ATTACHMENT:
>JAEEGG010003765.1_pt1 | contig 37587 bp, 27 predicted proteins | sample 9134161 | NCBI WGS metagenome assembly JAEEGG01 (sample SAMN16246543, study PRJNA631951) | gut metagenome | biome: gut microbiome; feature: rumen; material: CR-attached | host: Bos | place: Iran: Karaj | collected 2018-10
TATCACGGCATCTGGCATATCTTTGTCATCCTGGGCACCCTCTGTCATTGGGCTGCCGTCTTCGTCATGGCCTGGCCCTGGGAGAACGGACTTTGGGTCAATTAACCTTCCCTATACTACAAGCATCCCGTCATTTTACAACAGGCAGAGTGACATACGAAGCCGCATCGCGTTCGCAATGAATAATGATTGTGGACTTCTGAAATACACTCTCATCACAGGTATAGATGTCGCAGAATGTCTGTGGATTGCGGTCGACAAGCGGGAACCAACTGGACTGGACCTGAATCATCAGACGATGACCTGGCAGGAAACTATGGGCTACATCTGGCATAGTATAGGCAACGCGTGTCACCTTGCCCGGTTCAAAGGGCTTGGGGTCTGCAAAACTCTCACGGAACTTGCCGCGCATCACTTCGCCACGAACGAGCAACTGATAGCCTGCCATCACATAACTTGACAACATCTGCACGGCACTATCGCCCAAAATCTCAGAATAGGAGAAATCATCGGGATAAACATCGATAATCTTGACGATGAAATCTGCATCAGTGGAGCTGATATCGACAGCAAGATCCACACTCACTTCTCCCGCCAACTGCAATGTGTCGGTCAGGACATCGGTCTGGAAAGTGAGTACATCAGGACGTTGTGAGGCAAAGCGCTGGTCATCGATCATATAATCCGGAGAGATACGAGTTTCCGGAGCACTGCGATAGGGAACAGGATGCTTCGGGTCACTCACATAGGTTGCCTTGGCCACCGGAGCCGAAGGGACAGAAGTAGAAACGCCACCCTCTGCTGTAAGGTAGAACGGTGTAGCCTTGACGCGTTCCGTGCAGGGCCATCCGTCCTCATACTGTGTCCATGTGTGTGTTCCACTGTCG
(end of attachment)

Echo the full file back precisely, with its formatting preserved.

>JAEEGG010003765.1_pt1 | contig 37587 bp, 27 predicted proteins | sample 9134161 | NCBI WGS metagenome assembly JAEEGG01 (sample SAMN16246543, study PRJNA631951) | gut metagenome | biome: gut microbiome; feature: rumen; material: CR-attached | host: Bos | place: Iran: Karaj | collected 2018-10
TATCACGGCATCTGGCATATCTTTGTCATCCTGGGCACCCTCTGTCATTGGGCTGCCGTCTTCGTCATGGCCTGGCCCTGGGAGAACGGACTTTGGGTCAATTAACCTTCCCTATACTACAAGCATCCCGTCATTTTACAACAGGCAGAGTGACATACGAAGCCGCATCGCGTTCGCAATGAATAATGATTGTGGACTTCTGAAATACACTCTCATCACAGGTATAGATGTCGCAGAATGTCTGTGGATTGCGGTCGACAAGCGGGAACCAACTGGACTGGACCTGAATCATCAGACGATGACCTGGCAGGAAACTATGGGCTACATCTGGCATAGTATAGGCAACGCGTGTCACCTTGCCCGGTTCAAAGGGCTTGGGGTCTGCAAAACTCTCACGGAACTTGCCGCGCATCACTTCGCCACGAACGAGCAACTGATAGCCTGCCATCACATAACTTGACAACATCTGCACGGCACTATCGCCCAAAATCTCAGAATAGGAGAAATCATCGGGATAAACATCGATAATCTTGACGATGAAATCTGCATCAGTGGAGCTGATATCGACAGCAAGATCCACACTCACTTCTCCCGCCAACTGCAATGTGTCGGTCAGGACATCGGTCTGGAAAGTGAGTACATCAGGACGTTGTGAGGCAAAGCGCTGGTCATCGATCATATAATCCGGAGAGATACGAGTTTCCGGAGCACTGCGATAGGGAACAGGATGCTTCGGGTCACTCACATAGGTTGCCTTGGCCACCGGAGCCGAAGGGACAGAAGTAGAAACGCCACCCTCTGCTGTAAGGTAGAACGGTGTAGCCTTGACGCGTTCCGTGCAGGGCCATCCGTCCTCATACTGTGTCCATGTGTGTGTTCCACTGTCG